Do you suffer from the fear of getting in trouble or doing something wrong? As an adult it can be debilitating and can leave you feeling like a small child again. That fear has been a part of your life since you were young. It comes from fearing your parents whenever they perceived you to do something “wrong” or something that they didn’t approve of. Children who are punished for doing something wrong start to fear the idea of getting in trouble, this can last a lifetime if not addressed professionally. Usually the fear of getting in trouble is accompanied by guilt that you did or said the “wrong” thing. Families who have “authoritative” styles of parenting usually instil the fear of getting in trouble as a means of controlling their kids. If you grew up in this type of environment you may find yourself second guessing yourself on basic decisions in life, lack confidence, and seek approval from from others a validation.
1) Do what you think is right for you, not what you think is right for someone else.
2) Be your authentic self, even if that offends or displeases others, this includes your parents.
3) Love yourself unconditionally.
4) Understand that there is no such things as acting wrongly, only perceptions of what “wrong”is.
5) Establish healthy boundaries.
6) Practice being an independent person, responsible for your own decisions and feelings without the influence of what others think is “right” for you.
7) Mistakes are for learning.
Fear of Abandonment
The fear of abandonment stems from childhood trauma. Depending on your childhood attachment style (secure, anxious, avoiding, or disorganized) your fear of abandonment can come from a loss of a parent either through death, divorce or emotional & physical abandonment.
If a child has experienced some sort of abandonment by their caregiver they will most likely have a fear of abandonment as an adult. This can result in insecure and codependent behaviour known as “abandonment anxiety”which is the fear of being abandoned in a relationship. People with abandonment anxiety usually have either anxious attachment or avoidance attachment styles. Attachment anxiety as an adult can present itself as having to receive constant reassurance, and attention from your partner. When a caregiver fails to show affection to their child, that child will grow one of two ways: either by continuing to seek the affection and bonding in an adult relationship that they missed during childhood or they will become extremely self-reliant, independent, distrusting of others and become fearful of committing to a relationship.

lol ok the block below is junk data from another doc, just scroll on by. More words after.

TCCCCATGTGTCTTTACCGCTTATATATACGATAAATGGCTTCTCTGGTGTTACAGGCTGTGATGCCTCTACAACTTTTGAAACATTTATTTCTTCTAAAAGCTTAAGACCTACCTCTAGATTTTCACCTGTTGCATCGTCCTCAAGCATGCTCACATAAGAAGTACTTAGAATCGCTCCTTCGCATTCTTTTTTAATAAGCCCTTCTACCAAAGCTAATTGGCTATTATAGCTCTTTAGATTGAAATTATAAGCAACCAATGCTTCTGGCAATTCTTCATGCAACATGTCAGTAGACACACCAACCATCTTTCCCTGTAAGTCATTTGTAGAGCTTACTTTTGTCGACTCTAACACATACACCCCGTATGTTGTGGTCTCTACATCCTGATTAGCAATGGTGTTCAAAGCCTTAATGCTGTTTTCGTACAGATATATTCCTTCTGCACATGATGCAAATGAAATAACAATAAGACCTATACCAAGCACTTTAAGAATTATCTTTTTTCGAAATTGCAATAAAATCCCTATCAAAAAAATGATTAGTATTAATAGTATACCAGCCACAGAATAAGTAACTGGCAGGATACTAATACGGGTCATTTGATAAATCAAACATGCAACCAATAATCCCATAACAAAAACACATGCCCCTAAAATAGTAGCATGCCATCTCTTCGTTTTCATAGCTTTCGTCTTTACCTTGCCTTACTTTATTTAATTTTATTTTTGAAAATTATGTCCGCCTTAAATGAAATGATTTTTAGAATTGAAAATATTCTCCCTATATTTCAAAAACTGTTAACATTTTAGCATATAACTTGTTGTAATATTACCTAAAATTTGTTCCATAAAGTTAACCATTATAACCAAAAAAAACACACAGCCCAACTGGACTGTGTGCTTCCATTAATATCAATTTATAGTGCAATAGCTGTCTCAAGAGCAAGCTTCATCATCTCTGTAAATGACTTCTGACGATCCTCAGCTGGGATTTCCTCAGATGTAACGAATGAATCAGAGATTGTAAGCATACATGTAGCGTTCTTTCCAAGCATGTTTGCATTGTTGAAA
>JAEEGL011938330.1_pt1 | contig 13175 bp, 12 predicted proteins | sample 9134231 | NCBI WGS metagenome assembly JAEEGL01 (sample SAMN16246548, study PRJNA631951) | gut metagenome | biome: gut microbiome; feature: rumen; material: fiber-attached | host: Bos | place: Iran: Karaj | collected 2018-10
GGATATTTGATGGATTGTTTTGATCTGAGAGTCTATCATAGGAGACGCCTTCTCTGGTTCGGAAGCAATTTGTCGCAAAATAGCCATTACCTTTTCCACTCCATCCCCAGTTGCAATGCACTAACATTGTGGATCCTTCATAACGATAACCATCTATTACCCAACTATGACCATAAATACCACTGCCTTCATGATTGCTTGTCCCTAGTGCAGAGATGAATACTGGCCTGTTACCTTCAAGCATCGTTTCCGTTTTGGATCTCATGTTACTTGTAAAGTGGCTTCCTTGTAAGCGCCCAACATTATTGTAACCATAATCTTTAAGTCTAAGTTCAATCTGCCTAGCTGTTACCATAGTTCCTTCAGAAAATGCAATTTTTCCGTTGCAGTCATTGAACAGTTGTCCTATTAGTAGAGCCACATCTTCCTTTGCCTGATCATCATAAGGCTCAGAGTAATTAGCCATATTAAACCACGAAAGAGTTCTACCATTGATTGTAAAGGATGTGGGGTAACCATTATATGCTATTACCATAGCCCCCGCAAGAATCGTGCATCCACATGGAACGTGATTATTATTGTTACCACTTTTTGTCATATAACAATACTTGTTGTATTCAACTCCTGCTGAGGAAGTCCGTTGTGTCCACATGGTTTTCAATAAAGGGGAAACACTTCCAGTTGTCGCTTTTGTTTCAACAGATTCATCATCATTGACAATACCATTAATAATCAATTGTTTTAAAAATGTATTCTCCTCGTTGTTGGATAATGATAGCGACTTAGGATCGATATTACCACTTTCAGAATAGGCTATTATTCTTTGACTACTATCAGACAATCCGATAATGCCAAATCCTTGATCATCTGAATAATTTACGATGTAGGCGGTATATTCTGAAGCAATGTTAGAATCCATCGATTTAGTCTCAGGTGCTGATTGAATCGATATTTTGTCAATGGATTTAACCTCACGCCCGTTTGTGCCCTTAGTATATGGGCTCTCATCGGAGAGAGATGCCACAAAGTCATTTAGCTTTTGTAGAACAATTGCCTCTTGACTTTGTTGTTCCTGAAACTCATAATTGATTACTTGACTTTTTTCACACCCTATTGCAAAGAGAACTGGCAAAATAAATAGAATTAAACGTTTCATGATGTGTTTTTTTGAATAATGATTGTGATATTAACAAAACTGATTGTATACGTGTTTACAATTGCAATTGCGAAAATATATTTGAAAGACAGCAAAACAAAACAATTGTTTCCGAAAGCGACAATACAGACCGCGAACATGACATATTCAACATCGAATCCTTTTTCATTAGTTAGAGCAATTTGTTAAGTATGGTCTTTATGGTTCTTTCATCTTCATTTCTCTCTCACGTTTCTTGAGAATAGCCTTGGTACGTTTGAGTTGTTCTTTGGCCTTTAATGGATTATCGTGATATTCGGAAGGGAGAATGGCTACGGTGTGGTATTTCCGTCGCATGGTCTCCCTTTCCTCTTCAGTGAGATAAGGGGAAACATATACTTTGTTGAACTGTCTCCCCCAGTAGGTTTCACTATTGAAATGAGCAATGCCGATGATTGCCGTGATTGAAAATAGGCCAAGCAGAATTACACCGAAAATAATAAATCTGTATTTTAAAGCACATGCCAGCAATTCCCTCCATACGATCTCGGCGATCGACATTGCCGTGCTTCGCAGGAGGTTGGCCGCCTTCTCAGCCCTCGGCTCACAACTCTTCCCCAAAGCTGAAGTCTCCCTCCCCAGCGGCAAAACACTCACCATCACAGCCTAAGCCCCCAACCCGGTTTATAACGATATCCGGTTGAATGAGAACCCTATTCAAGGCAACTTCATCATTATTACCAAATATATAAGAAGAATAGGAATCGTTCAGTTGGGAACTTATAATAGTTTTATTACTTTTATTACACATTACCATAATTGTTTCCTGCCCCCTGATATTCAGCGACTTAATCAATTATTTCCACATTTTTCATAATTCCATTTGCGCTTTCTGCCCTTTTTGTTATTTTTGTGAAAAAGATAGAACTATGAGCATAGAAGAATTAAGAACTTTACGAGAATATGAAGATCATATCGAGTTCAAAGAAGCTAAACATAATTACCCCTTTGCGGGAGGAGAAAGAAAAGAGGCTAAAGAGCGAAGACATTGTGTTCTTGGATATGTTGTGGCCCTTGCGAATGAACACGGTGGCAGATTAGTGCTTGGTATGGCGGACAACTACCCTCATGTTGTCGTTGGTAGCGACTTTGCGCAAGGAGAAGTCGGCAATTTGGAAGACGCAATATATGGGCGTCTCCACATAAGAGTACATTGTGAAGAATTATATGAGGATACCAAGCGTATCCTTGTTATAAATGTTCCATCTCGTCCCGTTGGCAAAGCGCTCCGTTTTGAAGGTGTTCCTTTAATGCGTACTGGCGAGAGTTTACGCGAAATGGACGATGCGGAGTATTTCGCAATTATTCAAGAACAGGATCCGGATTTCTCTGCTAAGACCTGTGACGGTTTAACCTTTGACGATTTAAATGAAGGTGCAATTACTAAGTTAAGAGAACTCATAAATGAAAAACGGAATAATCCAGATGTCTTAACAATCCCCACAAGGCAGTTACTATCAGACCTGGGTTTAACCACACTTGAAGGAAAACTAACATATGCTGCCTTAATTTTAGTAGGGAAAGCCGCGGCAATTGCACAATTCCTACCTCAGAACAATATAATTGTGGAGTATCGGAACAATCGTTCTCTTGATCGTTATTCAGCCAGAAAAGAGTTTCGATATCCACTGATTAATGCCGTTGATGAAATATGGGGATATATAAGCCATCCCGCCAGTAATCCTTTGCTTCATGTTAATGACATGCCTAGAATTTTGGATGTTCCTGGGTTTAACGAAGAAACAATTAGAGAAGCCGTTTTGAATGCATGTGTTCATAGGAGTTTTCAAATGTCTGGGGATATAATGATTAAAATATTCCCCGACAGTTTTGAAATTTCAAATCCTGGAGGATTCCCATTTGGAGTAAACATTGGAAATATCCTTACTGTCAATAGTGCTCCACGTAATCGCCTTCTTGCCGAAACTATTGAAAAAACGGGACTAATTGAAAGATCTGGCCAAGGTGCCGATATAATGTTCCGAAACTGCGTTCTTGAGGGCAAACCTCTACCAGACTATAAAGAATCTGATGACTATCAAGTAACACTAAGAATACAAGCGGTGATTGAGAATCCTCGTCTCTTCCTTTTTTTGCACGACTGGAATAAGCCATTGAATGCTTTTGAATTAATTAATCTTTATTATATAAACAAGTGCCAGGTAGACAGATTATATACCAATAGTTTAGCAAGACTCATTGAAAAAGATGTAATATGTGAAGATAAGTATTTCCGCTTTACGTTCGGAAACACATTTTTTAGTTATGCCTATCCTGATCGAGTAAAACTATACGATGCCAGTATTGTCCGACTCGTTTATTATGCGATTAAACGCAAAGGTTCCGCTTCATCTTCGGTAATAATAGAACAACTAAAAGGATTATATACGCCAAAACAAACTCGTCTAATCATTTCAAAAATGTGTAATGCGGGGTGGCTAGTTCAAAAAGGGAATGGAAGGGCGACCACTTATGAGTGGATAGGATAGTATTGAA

Fear of abandonment can result in co-dependant relationships, which is the extreme fear that their partner will leave them sooner or later. Co-dependant people become deeply attached to the other person and will be excessively worried about their relationship ending. What they are actually afraid of is losing the love they never received in childhood to begin with.
Codependency is a learned behaviour from childhood. It is a type of one sided dysfunctional relationship where one person is preoccupied with the other’s behaviour, mood, and choices. Codependency is rooted in lack of control and the fear of abandonment. Children who were mistreated, ignored, abused and neglected grow up with an insecure attachment style, this usually leads to codependency.
- Codependents don’t ask for what they need.
- Codependents are very sensitive to criticism.
- Codependents have a unhealthy focus on other people’s problems, wants and needs.
- Codependency is a response to childhood trauma.
Common thought patterns and beliefs of codependents:
- I don’t know who I am
- I don’t know what I want
- I am scared to be alone
- I feel that I am not good enough
- I need someone else’s approval
- I need to control others
- I have deep shame
- I feel out of control
- I cannot manage my emotions
Codependency and Depersonalization / Disassociation:
Trauma in childhood can teach children who later become adults unhealthy ways of coping with stress, one of them is the learned behaviour of codependency. The four main stress responses during stressful times are fight, flight, freeze or fawn.
Fight: a fight response is triggered when a person suddenly responds aggressively to someone/thing is perceived a threat.
Flight: a flight response is triggered when a person responds to a perceived threat with a intense urge to flee, or run away.
Freeze: a freeze response is triggered when a person suddenly numbs out into dissociation, escaping anxiety via daydreaming, oversleeping, getting lost in TV or some other form of “spacing out”.
Fawn: a fawn response is when a person denies their own feelings in return for being liked. To fawn means to give exaggerated flattery or affection, typically in order to gain favor or advantage of another person. This is commonly experienced in codependent relationships which leads to disassociation / depersonalization. To deny your own feeling in order to be liked by someone else, either a mother, father, abusive partner will result in depersonalization.